In contrast, protection is relatively simple and cost-effective with vapour phase corrosion inhibitors that can be used to protect pipe segment internals during shipping, transit, and outdoor

Figure 1. Heavy equipment is critical for many aspects of pipeline construction, not least of which is digging a trench for pipeline placement.

storage. Typically based on salts of amine carboxylates, vapour phase corrosion inhibitors come in many forms but work in the same basic way. These inhibitors vaporise and diffuse throughout an enclosed space until they have achieved equilibrium. When there is no more room in which to disperse, the vapour phase corrosion inhibitors give into their metal attraction and begin to adsorb onto the metal surfaces in a molecular protective layer (Figure 2). As long as the void remains closed – or even if it is briefly opened – the ambient vapour phase corrosion inhibitors continue to replenish the protective molecular layer. Removal and cleaning of the layer is typically not needed before asset commissioning, although compatibility should be verified with each specific product.

One of the newest forms of vapour phase corrosion inhibitor technology is CorroLogic® Fogging Fluid VpCI®-339. This 100% vapour-phase inhibitor product can be fogged into pipe segments and trapped inside by capping the ends for one to two years of protection. Once the caps are opened, the vapour phase

corrosion inhibitors begin to dissipate and there is typically no need for manual corrosion inhibitor removal before pipeline installation.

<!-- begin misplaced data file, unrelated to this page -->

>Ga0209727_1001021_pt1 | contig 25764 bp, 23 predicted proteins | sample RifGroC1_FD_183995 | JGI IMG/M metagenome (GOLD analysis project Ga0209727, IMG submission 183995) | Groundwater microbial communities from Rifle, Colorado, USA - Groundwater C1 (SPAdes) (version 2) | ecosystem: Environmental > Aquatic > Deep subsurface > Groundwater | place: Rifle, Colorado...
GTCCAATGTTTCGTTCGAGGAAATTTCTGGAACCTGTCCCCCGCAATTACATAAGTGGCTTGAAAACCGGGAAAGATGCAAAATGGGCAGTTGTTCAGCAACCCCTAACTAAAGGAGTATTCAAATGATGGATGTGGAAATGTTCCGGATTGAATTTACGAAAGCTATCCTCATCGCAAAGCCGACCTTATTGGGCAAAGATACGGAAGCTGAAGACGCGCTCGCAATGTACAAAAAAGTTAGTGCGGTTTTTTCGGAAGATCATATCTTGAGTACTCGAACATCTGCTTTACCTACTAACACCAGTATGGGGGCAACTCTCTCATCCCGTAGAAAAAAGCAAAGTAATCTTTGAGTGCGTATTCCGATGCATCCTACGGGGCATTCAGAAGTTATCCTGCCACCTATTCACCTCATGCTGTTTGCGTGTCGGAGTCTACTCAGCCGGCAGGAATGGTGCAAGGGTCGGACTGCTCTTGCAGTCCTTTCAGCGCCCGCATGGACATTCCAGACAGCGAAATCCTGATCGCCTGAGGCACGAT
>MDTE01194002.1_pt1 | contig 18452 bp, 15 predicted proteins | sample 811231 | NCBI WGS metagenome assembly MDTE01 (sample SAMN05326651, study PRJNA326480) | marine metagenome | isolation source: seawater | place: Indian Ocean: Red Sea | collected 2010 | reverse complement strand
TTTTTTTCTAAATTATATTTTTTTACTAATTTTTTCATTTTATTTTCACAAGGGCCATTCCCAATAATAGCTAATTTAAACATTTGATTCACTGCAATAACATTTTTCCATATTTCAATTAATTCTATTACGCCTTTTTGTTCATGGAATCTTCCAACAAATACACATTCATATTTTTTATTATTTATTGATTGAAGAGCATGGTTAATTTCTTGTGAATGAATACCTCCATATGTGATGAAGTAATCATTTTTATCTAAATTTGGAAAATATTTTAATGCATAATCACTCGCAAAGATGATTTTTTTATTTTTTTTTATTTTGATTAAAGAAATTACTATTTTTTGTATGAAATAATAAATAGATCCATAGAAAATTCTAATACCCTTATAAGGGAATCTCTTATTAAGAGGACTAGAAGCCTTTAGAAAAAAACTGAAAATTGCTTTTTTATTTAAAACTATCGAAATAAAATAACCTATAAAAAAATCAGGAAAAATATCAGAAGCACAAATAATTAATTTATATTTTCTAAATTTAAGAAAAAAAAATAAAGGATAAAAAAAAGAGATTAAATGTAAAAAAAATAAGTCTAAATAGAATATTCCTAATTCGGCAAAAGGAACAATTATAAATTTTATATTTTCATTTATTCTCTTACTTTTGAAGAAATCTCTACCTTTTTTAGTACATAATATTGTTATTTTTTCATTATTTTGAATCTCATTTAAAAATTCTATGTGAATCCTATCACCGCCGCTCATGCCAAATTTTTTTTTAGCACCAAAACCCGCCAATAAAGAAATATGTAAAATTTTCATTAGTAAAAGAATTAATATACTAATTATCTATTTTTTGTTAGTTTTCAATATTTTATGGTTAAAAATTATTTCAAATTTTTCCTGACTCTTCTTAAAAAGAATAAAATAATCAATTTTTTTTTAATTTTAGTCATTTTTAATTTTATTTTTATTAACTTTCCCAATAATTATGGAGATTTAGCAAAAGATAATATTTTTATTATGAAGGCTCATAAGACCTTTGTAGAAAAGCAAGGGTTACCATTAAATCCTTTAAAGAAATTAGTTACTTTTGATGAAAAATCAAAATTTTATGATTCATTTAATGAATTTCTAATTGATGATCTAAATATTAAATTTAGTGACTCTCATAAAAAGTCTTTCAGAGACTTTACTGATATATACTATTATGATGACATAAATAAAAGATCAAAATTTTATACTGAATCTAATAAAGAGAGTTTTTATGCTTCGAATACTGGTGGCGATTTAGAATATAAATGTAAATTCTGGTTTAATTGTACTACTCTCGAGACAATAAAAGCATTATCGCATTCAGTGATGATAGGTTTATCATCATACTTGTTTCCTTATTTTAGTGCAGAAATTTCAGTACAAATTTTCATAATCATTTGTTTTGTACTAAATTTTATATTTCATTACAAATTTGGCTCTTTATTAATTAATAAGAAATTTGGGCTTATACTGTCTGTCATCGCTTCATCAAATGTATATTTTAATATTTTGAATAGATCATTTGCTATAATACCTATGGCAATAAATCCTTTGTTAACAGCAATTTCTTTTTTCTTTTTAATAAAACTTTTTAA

EcoPouch® is another form of vapour phase corrosion inhibitor application that can be added before transit or storage. This was used in Malaysia for an oil and gas project that needed 24 months of corrosion protection inside pipe spools that would be stored in a harsh environment. EcoPouch contains VpCI-609 powder in a breathable pouch that allows the vapour phase corrosion inhibitors to escape (Figure 4). Two EcoPouches were inserted into each pipe spool before the ends were capped, trapping the vapour phase corrosion inhibitors inside. This offered an easy and clean method of protection as the pouches could be taken out whenever necessary.6

In another case, a subsea LNG pipeline project needed internal protection of 1300 pipeline segments that would be stored outside for 12 - 18 months. The pipeline segments were externally covered in cement for sea floor ballasting, but pipe internals and cutbacks were exposed, and light rust had already started to form in some segments. A vapour phase corrosion inhibitor fogging fluid was applied inside the pipes. External ends were coated with VpCI-389 water-based corrosion inhibitor coating. VpCI-126 Film was then tightly secured on the ends. Upon early inspection it was found that existing corrosion had been arrested and pipes that were initially corrosion free remained so.7

The previous example brings up the important point of coating pipeline weld ends. While ends are often left uncoated to make welding easier, they are also more likely to develop corrosion that must be ground off to provide a clean weld surface when welding does take place. This extra hassle can be avoided by protecting ends with an inobtrusive Cortec VpCI coating. VpCI-391 is a clear water-based temporary coating that dries to a nontacky film. If desired, it can be cleaned off with an alkaline cleaner prior to welding. This eliminates some of the extra steps, such as grinding, that are often necessary to remove rust and ensure a clean weld surface.

Preservation of valves and other critical assets